• animalsbybarry

        The dilemma is
        Sony wil likely make a camera like that…. but Sony has no long lenses
        Nikon has the long lenses but not a camera with high res and fast burst and fast focus

        I do not owe Sony or Nikon anything….so I will upgrade to the system that meets my needs

        Both Nikon and Sony the opposite half of a really good system
        But because they are so proprietary they will not work together and so neither one has the really top notch system they could have if they combined forces

        That hurts both of them and helps Canon
        Canon does not have the best available sensors….but they have everything else…that is why Canon is clobbering Sony and Nikon in market share…..and that is why Sony and Nikon need to combine forces

        • Barry, I have to ask you to stop this Sony buying Nikon nonsense. You should know by now that this was all fake news/clickbait started by a site known for spilling BS.

          • animalsbybarry

            Yes I realize the rumor was not true… my comments are what I believe should happen, not necessarily what will happen
            But I will honor your request and move on to a different topic

            • thank you!

            • Harry Manback

              @animalsbybarry:disqus @NikonRumors:disqus It’s a pity the Admin at SAR aren’t so keen on telling you to STFU.

            • You know there is a better alternative to SAR – it’s called – give it a try 🙂

    • fanboy fagz

      If you goto nikon and give them a signed empty check, they will make it for you. Any mfr you would goto and give them a signed empty check will make you what you want providing you pay what they ask. Sigma made a 200-500 2.8 as a special order I believe. They made a few of them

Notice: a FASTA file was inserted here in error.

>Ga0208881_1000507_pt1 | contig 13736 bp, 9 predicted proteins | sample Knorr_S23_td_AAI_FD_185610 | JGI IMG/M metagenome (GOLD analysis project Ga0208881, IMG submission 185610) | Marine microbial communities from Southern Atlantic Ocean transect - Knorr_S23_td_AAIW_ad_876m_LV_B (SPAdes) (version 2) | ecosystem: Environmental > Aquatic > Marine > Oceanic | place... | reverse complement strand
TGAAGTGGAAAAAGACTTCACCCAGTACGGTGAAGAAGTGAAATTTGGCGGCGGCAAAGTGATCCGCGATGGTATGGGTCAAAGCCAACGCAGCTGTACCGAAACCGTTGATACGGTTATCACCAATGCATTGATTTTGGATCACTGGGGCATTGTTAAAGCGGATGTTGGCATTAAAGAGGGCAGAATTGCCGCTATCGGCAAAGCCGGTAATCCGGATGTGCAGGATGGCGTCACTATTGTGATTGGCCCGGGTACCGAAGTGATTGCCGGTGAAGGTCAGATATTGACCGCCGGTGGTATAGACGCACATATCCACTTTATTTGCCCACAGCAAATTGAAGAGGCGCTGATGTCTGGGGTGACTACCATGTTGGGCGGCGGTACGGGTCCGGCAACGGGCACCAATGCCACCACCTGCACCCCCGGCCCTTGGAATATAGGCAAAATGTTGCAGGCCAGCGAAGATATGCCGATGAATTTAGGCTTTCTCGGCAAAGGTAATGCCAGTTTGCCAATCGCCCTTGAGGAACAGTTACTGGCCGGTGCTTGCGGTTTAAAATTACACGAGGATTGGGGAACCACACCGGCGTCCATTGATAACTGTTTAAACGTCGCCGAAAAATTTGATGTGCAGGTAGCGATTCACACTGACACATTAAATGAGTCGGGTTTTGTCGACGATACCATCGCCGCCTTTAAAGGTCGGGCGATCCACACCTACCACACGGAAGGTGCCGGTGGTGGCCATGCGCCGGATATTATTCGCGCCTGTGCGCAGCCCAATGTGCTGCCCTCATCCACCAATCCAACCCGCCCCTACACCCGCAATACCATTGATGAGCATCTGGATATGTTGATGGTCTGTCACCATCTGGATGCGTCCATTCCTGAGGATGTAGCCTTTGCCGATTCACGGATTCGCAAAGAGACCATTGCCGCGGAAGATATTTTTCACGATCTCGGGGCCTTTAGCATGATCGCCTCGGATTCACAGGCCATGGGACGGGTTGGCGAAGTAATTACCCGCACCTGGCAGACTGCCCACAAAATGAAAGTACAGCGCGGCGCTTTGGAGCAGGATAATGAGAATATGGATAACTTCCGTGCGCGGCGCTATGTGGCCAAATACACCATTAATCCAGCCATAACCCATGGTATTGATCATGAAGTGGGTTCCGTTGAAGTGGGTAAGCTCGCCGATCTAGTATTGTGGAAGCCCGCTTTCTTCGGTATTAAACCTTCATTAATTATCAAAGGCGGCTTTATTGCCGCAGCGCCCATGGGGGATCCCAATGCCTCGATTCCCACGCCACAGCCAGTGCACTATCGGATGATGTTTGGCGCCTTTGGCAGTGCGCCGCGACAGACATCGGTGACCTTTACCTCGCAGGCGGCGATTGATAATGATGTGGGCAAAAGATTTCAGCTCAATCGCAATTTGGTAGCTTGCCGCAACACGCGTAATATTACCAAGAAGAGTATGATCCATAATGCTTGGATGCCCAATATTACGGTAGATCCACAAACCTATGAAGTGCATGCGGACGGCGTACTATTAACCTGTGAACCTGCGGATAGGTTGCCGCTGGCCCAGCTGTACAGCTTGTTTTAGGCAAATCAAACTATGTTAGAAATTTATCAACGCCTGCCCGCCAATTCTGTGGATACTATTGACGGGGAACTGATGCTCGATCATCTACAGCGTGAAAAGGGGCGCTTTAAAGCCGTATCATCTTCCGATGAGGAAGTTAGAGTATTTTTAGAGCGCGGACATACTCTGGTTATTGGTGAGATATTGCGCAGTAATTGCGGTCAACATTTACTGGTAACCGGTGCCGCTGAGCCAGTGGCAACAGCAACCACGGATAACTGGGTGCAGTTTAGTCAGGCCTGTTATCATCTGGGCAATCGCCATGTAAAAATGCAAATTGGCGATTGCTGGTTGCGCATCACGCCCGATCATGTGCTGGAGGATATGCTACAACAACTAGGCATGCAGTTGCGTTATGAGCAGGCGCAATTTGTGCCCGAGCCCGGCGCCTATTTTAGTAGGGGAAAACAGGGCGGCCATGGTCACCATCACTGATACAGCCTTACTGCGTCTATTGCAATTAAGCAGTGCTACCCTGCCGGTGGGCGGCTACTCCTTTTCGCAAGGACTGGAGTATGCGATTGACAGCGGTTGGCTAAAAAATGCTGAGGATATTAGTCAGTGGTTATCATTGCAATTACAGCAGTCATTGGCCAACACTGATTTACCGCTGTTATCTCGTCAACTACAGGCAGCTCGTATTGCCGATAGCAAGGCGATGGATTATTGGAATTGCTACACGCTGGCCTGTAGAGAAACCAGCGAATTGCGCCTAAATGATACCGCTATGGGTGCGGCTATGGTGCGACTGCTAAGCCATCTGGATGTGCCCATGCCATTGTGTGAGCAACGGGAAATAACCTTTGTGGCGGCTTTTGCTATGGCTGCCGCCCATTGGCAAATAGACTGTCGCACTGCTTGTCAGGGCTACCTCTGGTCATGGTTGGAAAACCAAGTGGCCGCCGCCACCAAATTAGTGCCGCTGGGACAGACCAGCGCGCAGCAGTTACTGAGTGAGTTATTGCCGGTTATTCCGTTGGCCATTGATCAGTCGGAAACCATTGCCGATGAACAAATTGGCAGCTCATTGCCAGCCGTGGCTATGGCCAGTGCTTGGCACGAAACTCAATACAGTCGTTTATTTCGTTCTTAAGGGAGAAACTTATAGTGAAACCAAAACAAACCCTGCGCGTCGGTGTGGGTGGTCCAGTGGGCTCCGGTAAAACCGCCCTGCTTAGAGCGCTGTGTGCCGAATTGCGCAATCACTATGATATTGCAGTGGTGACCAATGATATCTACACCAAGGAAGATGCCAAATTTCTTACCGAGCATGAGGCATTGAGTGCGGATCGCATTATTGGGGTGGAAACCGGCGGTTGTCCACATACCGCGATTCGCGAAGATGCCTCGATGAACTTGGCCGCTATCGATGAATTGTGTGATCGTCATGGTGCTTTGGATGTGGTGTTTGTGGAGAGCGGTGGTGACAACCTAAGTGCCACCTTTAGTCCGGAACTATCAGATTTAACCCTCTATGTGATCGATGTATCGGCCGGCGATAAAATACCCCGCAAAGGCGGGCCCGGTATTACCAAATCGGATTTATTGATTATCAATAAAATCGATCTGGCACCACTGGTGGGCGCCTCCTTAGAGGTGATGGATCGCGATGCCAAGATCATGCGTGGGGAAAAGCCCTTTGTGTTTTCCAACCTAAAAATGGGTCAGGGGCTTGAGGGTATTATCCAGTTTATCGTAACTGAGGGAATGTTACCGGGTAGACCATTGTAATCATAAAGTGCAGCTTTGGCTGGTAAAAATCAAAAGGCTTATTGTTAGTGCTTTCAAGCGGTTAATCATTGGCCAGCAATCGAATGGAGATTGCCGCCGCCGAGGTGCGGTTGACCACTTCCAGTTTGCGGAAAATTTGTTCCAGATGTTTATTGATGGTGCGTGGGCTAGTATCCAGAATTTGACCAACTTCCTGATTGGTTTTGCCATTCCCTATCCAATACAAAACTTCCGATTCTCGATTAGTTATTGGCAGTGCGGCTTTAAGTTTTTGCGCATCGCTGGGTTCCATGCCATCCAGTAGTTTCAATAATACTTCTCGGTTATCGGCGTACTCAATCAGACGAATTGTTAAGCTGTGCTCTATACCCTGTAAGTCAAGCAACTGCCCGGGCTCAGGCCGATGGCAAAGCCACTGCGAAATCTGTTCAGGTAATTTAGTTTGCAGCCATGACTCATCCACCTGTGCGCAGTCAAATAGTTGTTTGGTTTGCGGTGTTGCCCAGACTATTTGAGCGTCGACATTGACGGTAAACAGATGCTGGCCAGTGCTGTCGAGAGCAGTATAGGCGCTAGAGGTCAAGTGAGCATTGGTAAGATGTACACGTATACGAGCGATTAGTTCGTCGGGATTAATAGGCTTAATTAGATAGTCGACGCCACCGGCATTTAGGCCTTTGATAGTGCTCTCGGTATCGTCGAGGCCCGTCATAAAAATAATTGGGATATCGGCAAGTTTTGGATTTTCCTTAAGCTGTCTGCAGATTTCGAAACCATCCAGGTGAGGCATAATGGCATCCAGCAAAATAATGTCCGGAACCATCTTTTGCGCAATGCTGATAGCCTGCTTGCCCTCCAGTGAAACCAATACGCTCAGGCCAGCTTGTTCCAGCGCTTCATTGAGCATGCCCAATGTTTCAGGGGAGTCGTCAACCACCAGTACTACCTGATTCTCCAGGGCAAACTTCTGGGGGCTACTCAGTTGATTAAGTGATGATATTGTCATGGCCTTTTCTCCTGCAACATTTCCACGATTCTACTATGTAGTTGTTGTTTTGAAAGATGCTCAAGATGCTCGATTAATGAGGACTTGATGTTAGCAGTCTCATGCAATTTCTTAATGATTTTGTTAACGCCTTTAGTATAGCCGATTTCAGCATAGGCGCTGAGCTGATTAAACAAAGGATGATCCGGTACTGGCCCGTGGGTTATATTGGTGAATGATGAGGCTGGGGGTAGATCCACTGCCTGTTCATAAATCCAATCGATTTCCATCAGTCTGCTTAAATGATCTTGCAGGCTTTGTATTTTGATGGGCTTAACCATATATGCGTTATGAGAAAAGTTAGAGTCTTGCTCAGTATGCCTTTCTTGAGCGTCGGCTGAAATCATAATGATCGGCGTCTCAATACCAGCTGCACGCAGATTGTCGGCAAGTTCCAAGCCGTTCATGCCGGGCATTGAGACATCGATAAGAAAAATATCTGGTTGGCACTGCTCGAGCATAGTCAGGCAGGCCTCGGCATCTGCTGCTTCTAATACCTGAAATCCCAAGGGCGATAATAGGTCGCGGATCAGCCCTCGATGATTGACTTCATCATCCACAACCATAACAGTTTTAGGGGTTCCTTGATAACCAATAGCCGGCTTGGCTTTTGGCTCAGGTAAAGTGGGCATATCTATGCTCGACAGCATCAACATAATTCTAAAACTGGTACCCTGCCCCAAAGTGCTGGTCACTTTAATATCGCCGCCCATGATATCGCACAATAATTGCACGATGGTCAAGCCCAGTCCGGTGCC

• New Yoko

    KeyMission 360 IQ looks good as flat video when view on Mac Safari and 170 has better IQ than my GoPro HERO5 Black but the app didn’t work easily on iPhone while their accessories were too pricey. I returned them but kept GoPro HERO5 Black. Nikon needs to invest in good software engineers. Otherwise, I’m satisfied with the 105E and sold the 85 1.4G

  • Captain Megaton

    Part of the fall in operating income are trends Nikon can do nothing to influence, it can only accept the new realities and downsize.

    On the other hand part of these results must be blamed on a string of bad decisions and execution failures Nikon made while developing new non-dSLR products: Nikon 1, Coolpix A, DL, Keymission, (Snapbridge). None of those are in and of themselves terrible product concepts, but none of them were exceptionally good products either – they were either not what the market wanted, or they were not delivered while the market demand was there, or they were outshone by Nikon’s competitors.